The general law has it that an organisation is liable for its own acts or omissions and vicariously liable for the acts or omissions of its employees. An organisation is not usually responsible for the negligence of a third party such as an independent contractor. However, the concept of such “non-delegable” duties arise either where the activity is inherently hazardous (or “extra hazardous” as the case law has it) or where the nature of the relationship between the organisation and the victim of the negligence is particularly close. It is this second situation that arose in Woodland v Essex County Council.

In Woodland, a ten-year-old girl suffered a serious brain injury as a result of an accident during a swimming lesson organised by her state school but provided by a private contractor. The issue before the Supreme Court was whether the Council (the Local Authority responsible for the school) could be held liable for the negligent actions of the contractor (it had not been decided whether the contractor had in fact been negligent). The Supreme Court reviewed the law on non-delegable duties of care and set out the criteria when a non-delegable duty arises (see below).

The Supreme Court’s conditions for when a non-delegable duty arises:

  1. The claimant is a patient or a child or is especially vulnerable to the risk of injury.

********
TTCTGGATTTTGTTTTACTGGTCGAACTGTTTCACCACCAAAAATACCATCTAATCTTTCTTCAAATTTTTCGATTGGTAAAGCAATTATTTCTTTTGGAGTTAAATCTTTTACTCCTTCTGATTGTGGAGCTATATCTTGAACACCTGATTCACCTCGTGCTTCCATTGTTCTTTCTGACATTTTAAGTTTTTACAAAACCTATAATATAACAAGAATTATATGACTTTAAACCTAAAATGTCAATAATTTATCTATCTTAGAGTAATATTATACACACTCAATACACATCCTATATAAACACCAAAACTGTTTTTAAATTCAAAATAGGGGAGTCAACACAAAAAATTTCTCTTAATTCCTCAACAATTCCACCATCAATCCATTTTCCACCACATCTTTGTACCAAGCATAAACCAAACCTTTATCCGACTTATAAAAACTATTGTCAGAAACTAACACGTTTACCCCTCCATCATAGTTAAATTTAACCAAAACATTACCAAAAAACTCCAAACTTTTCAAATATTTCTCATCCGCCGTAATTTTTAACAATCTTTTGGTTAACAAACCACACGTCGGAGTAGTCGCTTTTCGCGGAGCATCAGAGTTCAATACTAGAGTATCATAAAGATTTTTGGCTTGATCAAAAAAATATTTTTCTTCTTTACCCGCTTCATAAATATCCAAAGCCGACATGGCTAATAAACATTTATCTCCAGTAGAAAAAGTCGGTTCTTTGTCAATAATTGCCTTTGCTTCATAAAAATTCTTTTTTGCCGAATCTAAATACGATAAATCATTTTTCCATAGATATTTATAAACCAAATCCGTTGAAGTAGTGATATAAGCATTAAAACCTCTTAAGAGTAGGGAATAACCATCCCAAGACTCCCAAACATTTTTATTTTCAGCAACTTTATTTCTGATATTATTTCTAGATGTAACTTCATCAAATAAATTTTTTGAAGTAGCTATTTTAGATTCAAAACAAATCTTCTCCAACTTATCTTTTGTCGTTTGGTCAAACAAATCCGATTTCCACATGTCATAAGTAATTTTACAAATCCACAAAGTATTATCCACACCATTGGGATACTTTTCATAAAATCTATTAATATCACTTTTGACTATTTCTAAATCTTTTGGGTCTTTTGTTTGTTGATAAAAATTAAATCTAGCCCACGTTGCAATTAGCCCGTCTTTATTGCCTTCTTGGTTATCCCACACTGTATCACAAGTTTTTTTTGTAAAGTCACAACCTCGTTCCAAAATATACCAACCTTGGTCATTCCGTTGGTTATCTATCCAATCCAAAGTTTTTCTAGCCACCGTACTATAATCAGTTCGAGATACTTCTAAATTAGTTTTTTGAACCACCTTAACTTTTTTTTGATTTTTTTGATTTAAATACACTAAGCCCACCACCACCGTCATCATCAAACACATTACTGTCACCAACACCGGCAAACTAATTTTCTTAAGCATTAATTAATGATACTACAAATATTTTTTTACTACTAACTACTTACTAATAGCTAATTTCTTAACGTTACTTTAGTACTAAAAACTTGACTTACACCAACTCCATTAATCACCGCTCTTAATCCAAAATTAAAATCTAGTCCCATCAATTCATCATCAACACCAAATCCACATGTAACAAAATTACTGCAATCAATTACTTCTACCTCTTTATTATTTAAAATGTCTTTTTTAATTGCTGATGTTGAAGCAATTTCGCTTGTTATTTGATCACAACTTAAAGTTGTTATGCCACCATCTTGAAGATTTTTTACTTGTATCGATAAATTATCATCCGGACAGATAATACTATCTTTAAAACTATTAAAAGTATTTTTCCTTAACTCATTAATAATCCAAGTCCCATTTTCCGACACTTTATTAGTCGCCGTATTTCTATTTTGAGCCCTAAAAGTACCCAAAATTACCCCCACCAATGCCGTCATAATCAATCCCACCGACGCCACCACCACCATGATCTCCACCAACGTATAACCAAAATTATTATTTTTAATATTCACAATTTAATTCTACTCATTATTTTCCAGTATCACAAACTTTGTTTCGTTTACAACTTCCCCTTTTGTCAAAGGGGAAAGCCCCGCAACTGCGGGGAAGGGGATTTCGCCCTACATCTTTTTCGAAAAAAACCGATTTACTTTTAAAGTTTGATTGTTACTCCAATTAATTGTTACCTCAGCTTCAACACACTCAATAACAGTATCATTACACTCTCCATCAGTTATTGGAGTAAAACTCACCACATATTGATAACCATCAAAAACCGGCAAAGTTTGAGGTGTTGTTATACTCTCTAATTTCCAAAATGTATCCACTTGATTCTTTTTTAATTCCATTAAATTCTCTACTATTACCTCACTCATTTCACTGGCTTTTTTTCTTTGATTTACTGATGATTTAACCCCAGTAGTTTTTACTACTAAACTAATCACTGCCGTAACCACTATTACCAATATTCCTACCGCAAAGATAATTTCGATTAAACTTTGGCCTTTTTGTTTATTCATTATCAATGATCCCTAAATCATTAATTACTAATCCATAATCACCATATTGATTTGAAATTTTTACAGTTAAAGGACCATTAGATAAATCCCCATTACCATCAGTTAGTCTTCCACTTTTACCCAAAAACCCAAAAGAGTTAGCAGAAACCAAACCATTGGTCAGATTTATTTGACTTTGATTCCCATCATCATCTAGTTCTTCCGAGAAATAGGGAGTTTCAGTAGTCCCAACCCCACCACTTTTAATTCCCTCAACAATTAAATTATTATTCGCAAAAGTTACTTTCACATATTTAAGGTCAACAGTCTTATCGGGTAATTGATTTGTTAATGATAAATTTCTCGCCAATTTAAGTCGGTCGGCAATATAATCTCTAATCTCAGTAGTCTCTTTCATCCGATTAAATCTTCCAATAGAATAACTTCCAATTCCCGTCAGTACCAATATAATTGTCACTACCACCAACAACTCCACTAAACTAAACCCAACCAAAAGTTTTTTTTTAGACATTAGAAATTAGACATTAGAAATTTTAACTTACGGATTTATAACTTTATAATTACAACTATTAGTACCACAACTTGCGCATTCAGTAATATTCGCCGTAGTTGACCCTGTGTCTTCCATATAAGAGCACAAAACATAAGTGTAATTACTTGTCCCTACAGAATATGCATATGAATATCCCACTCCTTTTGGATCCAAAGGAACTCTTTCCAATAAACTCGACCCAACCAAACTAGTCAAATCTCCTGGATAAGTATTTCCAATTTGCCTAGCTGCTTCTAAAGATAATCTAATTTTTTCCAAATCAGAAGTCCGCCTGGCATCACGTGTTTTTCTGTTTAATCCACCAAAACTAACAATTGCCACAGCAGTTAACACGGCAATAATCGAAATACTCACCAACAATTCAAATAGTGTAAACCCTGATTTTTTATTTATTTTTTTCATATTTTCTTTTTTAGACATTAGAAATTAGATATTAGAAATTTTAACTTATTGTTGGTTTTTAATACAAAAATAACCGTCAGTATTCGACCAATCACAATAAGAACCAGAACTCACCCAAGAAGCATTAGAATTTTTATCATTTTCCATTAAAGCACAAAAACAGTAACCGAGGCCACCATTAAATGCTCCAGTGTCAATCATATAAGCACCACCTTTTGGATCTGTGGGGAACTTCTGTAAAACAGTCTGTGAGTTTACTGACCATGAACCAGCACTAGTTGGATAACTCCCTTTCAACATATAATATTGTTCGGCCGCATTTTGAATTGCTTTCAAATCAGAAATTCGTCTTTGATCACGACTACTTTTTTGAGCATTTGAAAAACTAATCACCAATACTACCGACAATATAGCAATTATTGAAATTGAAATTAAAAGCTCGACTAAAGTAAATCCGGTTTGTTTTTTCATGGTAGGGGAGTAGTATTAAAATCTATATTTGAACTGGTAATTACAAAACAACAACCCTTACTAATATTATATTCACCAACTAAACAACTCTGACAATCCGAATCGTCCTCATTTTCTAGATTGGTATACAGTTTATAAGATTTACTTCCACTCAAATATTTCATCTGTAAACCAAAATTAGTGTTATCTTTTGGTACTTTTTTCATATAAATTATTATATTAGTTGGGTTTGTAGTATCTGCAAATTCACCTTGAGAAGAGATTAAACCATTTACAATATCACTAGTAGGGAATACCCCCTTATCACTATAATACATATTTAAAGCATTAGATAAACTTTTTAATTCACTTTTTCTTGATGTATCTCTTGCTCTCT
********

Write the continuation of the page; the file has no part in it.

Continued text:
2. There is a relationship between the claimant and the defendant which places the claimant in the custody, charge or care of the defendant and that relationship imputes a positive duty on the defendant to protect the claimant from harm. This is likely to arise if the defendant has an element of control over the claimant.
  3. The claimant has no control over how the defendant undertakes its obligations.
  4. The defendant has delegated to a third party a function which is an integral part of its duty to protect the claimant so that the third party is exercising the defendant’s care of the person.

The Court was careful to limit the circumstances when a non-delegable duty arises. It noted that non-delegable duties of care are an exception to the usual principles of tortious liability and that courts should be sensitive about imposing them as they carried potentially significant financial burdens on those providing critical public services. The judgments make it very clear that this is not an open ended liability and that liability for the negligence of independent contractors only falls on the organisation if the contractor is performing functions that the organisation has assumed for itself a duty to perform.